The little things broke our lawn care business.

You have heard the saying, it’s the little things that mean a lot. That saying can cut both ways. One side of it might mean you should really focus on the little issues if you want to make your lawn care business stand out. But on the flip side, it is the little things that can add up and destroy your lawn care business as well.

A member of the Gopher Lawn Care Business Forum shared with us a story on how it was the little services that broke him. He wrote “I just recently re-started my lawn care business. Thankfully, things are finally starting to pick up a bit. I have to say, out of all the jobs I’ve had, this is definitely the most strenuous, but also the most rewarding. Before becoming an entrepreneur, I worked for a national lawn care fertilization company. After doing that for a number of years, I found myself tired of making someone else rich and decided that I wanted to try it on our own.

I think the thing I like the most is being my own boss and not having to report to someone else. Or having to beg my boss for time off or for a raise.

The first time I started my lawn care business, I thought working for another company would prepare me for what lay ahead, but I was wrong. I didn’t start my business alone, had my wife acting as the business cheerleader. She wasn’t able to really help all that much with the actual work, but she did generate several leads and jobs for me.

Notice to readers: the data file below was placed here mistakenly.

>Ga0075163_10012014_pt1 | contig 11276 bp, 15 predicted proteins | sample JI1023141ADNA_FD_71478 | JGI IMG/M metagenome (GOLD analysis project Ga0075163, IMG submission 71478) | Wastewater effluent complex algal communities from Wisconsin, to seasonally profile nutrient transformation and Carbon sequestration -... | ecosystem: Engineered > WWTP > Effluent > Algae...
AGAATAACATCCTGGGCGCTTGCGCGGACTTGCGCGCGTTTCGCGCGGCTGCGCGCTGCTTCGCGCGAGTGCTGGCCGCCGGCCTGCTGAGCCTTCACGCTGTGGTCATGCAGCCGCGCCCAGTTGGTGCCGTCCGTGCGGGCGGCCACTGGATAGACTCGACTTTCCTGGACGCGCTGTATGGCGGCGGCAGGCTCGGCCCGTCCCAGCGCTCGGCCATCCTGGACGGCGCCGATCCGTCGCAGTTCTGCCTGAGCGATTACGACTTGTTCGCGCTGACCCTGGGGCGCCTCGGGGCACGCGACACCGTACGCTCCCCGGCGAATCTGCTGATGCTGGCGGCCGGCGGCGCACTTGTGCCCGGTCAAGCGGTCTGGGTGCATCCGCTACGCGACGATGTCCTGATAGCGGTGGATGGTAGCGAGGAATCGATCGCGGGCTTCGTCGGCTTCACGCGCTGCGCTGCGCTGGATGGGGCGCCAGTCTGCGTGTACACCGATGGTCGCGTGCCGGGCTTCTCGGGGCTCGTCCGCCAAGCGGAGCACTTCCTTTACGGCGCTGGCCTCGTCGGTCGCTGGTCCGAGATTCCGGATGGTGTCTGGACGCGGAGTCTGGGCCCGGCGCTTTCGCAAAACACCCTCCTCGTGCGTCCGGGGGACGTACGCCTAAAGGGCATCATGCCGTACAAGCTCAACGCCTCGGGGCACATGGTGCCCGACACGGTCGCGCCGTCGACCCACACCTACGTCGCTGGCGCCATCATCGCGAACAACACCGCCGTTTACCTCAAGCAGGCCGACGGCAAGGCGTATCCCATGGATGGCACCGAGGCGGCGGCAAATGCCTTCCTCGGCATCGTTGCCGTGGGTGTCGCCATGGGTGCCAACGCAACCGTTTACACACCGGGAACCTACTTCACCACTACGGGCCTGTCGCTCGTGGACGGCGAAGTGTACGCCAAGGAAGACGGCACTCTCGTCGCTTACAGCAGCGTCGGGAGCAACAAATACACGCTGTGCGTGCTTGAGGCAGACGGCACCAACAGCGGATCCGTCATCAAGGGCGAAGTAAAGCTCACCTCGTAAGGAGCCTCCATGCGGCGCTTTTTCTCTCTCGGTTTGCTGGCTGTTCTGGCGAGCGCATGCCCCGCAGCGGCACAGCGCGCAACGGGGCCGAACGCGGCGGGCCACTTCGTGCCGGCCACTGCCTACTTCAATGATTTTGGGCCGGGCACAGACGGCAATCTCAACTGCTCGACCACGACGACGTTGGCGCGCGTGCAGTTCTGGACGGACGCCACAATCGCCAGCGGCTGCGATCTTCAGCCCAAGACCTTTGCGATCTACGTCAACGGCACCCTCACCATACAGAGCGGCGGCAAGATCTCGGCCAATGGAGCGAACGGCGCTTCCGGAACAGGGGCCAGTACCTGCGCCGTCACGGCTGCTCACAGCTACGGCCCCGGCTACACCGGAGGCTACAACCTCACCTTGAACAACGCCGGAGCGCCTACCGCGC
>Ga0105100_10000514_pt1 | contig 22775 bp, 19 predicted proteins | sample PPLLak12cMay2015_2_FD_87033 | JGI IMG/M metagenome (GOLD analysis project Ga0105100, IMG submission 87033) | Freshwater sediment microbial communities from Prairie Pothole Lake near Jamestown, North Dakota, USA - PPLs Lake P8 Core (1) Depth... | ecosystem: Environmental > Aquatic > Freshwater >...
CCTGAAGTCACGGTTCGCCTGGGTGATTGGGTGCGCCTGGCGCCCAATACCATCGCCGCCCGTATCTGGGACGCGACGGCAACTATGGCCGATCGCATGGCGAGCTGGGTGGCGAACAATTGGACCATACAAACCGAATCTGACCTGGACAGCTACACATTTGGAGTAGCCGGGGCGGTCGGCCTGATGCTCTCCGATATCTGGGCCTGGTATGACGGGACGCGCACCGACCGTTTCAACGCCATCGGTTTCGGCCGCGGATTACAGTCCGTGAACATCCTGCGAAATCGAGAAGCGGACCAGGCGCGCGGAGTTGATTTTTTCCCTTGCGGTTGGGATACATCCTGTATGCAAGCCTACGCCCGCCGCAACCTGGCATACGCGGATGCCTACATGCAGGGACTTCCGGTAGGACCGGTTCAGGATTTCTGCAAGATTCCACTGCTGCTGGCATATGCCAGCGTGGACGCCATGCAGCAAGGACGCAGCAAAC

At my peak, I had over 20 accounts. I was doing all the manual work myself, while I was also working a regular 40 hour/week job. The money was rolling in and everything was great.

In the first year, I was thinking once summer was over, I would relax and take some well deserved time off. I didn’t really take it as seriously then as I should have. At first, it was just something to do to earn some extra cash, since I had a baby on the way at the time.

Not taking the business too seriously probably had a negative effect on the outcome. Another thing that really killed me was all the little extras I did.

I noticed around my area that people expect their lawn care service to be outstanding and want alot of extras but aren’t really willing to pay for it. This is something I had encountered on many occasions. Being the kind of person I am, I always was willing to go the extra mile. More often than not though, I felt like I was giving away my services and being taken advantage of.

When the end of the year rolled around, I felt physically exhausted. Then after looking over my finances, I couldn’t believe how little I made. The mixture of those two made me want to give it all up and I did.

After a year break I have decided to start it up again and this time, take my business more seriously. I plan to get on track and stay on track this time. I will still be willing to help people but I won’t give away the farm. I will be more wary of when a little extra is actually becoming another service that needs to be charged for. I will keep a better record of how long I spend at each location and make sure that I am charging for my time. I need to make the same amount of money per hour, regardless if I am mowing or pulling weeds.

It’s very important for us as business owners to charge for our time. For in the end, that is what we are offering. Our time. So be mindful of what you are giving away. Whether it be in time or coupon discounts, or other freebies. Make sure you know your costs and make sure you are focused on making a profit. If you don’t, you will become another failed business statistic.”

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